The JPOA or Joint Plan of Action was a framework agreement that encouraged the P5+1 to continue to negotiate a comprehensive deal on Iran’s nuclear program in exchange for narrow and temporary sanctions relief. That framework deal helps pave the way to the Joint Comprehensive Plan of Action or JCPOA, which is also commonly referred to as the “Iran Deal”.

The JPOA was entered into on November 24th, 2013. It is narrowly-construed sanctions relief program designed to encourage Iran to stay at the negotiating table. It is the only eligible sanctions relief until Implementation Day.

Sanctions Relief Under the JPOA

The JPOA relaxed economic sanctions directed at non-U.S. persons when conducting business with Iran related to petrochemical products; the automobile industry; Iran’s purchase and sale of gold and other precious metals; and Iran’s export of crude oil to China, India, Japan, South Korea, Turkey, and Taiwan. The United States also authorized U.S. persons to supply Iran’s spare parts in support of the safe operation of Iran’s civil aircraft. Furthermore, the JPOA established a financial channel to facilitate humanitarian trade with Iran. This limited relief was offered in exchange for Iran temporarily limiting its nuclear program while the parties negotiated.


The JCPOA expands upon and makes long term the sanctions relief implemented by the JPOA. The JCPOA also includes a significant delisting of Iran-related SDNs. Again, those are Specially Designated Nationals. SDN delistings were not included as part of the JPOA. These expanded sanctions relief measures are conditioned upon the verification of Iran’s nuclear commitments in the JCPOA by the IAEA.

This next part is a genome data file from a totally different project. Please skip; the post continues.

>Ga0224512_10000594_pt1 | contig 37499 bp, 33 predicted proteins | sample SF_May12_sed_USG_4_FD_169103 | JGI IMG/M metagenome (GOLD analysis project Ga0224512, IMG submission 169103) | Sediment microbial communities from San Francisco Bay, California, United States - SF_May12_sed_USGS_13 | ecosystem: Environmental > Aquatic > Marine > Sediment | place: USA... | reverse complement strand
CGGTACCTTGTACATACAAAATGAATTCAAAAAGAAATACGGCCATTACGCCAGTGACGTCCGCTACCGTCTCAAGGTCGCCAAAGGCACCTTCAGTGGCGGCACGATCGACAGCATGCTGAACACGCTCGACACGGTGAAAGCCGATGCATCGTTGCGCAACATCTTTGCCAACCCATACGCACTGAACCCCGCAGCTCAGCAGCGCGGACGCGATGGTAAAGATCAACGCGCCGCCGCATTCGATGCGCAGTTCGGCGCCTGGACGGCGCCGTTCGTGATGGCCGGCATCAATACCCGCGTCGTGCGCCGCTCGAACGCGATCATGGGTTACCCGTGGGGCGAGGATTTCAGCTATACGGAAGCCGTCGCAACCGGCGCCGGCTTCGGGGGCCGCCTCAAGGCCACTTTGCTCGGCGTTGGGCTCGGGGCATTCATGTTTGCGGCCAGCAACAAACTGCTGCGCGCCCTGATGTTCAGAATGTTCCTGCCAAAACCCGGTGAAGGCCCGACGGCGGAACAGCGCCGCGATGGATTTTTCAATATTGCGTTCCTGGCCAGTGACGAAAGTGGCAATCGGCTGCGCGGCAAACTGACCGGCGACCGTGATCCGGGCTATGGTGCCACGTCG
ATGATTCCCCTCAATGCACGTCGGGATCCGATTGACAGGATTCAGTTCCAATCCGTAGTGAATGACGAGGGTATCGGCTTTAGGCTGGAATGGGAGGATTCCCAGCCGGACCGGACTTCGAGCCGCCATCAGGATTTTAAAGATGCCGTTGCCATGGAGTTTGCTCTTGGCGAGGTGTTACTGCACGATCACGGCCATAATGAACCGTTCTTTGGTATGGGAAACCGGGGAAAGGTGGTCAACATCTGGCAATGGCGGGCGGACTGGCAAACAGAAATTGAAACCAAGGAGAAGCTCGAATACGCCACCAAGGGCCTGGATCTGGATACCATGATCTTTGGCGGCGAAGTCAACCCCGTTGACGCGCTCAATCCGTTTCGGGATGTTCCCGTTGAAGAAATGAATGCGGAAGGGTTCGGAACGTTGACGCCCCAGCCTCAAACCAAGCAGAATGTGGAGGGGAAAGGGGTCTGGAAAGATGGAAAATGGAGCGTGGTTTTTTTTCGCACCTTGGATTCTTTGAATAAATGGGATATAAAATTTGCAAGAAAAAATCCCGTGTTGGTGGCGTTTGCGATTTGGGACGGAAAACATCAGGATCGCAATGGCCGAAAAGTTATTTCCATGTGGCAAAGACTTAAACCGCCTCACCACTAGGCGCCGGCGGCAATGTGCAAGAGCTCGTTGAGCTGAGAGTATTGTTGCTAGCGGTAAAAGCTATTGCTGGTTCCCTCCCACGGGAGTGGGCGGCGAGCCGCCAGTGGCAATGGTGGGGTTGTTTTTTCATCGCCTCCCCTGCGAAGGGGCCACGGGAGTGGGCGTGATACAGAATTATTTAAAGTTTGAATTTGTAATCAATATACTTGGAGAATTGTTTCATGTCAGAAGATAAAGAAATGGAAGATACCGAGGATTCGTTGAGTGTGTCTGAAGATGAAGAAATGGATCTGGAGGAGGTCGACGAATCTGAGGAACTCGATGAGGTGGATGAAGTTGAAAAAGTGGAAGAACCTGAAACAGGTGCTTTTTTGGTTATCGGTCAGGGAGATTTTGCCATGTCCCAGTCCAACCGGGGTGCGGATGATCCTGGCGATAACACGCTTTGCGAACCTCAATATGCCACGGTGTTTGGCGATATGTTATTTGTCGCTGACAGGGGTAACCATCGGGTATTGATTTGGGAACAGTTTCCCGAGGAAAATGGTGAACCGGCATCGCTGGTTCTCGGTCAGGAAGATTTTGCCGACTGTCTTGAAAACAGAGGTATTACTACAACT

JPOA After Implementation Day

The JPOA was a temporary agreement designed to encourage the parties to negotiate a long–term, permanent solution to the nuclear impasse between Iran and the rest of the world. The JPOA sanctions relief period ends on Implementation Day and most of it rolls into the sanctions relief envisioned in the JCPOA, post-Implementation Day. The sanctions relief the United States has agreed to are mostly indirect sanctions relief; meaning, the United States has essentially agreed to not place sanctions on other countries conducting business with Iran.